THE DouglasA-26 Invader was a logical successor to the A-20 Havoc that took advantage of combat experience, updated technology and improved mass-production methods. The design was proposed to the Army in January 1941, and a contract for three prototypes was received soon after. The first, designated XA-26, was a three-seat bomber similar to the A-20A; the second, XA-26A, was a two-seat night fighter. The XA-26B used the same airframe, but mounted a 75mm cannon in the right side of the nose.
The principal differences from the A-20 were a wider fuselage with side-by-side seating for the pilot and co-pilot/ bombardier, two remotely-sighted turrets, each with two .50-caliber guns, and 2,000hp Pratt & Whitney R-2800 Double Wasp engines.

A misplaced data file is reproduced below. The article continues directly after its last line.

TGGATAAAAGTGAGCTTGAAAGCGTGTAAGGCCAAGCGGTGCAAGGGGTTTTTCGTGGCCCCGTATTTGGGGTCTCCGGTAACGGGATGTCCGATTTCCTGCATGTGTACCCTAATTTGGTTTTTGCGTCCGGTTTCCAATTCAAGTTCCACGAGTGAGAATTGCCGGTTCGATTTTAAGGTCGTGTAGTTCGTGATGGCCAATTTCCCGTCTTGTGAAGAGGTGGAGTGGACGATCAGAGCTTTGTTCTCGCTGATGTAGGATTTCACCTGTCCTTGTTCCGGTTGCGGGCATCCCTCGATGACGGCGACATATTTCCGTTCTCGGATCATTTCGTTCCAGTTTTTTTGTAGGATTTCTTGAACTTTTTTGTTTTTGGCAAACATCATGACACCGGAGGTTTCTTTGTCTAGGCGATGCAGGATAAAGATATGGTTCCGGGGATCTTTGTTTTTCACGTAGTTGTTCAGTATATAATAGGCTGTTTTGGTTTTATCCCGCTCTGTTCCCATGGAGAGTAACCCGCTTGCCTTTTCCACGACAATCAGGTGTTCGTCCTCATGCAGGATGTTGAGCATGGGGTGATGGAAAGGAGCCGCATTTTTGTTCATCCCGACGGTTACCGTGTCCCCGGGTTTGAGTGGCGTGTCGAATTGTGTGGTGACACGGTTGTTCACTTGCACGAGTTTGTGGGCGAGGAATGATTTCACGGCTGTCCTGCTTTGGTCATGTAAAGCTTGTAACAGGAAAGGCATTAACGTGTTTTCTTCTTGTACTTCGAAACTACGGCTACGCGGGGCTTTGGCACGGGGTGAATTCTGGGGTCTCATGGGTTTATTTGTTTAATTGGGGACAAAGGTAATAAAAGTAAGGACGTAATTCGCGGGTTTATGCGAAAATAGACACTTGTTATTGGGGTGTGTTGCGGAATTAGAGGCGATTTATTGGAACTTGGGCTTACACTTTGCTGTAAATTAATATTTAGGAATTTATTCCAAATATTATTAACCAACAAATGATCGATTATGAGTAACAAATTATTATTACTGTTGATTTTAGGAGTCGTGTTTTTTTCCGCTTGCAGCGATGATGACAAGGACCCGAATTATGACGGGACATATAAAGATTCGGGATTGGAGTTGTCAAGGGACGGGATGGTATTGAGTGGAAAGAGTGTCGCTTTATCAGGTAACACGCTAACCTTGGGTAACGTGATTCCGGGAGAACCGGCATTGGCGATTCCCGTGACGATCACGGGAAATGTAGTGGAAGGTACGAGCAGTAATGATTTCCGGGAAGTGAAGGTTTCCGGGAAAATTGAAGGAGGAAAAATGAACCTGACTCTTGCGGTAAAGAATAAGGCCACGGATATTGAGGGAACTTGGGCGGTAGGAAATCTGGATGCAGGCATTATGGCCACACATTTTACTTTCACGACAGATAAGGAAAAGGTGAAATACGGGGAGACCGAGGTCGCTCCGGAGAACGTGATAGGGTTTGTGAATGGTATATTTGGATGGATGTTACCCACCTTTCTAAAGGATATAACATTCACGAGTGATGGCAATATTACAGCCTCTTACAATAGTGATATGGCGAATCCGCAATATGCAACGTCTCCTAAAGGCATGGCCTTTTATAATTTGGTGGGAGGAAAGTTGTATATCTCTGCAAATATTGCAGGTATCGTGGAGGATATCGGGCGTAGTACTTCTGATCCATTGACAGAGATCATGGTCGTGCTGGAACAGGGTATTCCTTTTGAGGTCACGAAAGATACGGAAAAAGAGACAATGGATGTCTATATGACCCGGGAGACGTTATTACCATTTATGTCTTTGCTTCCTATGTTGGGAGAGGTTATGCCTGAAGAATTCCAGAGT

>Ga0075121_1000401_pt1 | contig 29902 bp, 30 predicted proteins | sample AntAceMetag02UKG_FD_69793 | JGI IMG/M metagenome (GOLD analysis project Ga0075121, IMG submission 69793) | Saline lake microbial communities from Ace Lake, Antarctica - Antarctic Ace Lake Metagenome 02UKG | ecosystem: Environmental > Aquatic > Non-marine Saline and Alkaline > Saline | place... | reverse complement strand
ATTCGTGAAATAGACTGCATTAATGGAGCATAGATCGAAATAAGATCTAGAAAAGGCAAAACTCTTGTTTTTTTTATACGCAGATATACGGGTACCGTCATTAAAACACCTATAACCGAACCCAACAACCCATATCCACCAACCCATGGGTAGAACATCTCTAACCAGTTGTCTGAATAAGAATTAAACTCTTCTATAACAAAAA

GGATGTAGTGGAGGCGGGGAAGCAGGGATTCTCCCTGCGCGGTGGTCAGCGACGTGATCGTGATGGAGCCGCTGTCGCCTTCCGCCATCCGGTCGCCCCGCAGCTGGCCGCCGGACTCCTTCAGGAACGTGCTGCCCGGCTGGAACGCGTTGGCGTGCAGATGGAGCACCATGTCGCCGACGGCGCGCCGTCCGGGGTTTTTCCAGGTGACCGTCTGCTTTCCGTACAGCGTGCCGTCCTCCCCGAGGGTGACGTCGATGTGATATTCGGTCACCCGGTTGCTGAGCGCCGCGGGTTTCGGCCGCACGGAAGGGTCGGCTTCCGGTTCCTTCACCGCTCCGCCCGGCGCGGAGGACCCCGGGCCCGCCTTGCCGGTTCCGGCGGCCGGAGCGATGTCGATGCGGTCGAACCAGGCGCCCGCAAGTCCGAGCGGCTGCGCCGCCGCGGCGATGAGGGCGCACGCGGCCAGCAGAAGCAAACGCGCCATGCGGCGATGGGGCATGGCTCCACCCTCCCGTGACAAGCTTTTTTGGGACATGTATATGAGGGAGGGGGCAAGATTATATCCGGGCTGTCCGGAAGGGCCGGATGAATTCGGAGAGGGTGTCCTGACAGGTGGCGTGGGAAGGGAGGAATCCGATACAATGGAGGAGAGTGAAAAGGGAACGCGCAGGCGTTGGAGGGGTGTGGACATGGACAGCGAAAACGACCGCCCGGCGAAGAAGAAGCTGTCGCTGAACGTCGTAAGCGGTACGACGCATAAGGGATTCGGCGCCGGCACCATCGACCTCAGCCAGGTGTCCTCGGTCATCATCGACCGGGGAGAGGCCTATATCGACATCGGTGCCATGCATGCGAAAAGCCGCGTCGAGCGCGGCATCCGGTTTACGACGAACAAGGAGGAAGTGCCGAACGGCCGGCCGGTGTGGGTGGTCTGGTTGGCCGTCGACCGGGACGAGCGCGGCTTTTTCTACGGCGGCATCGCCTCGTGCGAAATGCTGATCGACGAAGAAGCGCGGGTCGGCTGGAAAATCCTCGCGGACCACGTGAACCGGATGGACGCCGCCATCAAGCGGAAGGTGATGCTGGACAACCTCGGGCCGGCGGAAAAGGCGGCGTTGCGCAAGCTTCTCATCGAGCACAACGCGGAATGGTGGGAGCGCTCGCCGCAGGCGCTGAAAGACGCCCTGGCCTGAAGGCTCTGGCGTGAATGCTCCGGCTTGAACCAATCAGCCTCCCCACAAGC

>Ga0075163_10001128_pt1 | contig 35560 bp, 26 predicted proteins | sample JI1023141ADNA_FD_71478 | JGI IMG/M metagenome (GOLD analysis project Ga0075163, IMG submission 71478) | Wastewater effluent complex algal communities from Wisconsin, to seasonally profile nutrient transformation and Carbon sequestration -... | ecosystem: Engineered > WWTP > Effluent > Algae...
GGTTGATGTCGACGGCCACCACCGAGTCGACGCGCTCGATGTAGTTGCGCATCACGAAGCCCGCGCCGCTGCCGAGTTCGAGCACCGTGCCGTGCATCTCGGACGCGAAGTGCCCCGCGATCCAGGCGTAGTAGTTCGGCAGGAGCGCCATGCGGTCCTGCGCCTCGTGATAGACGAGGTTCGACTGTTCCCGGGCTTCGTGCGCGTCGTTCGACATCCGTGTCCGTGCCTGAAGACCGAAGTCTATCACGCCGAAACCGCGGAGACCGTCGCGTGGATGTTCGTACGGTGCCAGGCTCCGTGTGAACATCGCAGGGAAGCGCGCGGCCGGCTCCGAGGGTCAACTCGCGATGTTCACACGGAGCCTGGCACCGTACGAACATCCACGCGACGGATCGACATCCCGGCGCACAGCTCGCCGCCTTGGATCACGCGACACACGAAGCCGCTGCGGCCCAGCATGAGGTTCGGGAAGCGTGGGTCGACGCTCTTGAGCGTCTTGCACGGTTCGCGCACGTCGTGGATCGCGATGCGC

The night-fighter concept was dropped, and production concentrated on two basic versions. The three-seat A-26B attack plane had a solid nose and a variety of fixed, forward-firing, .50-caliber guns. Six to eight were in the nose, and, in some cases, an additional four were carried in paired pods on each side of
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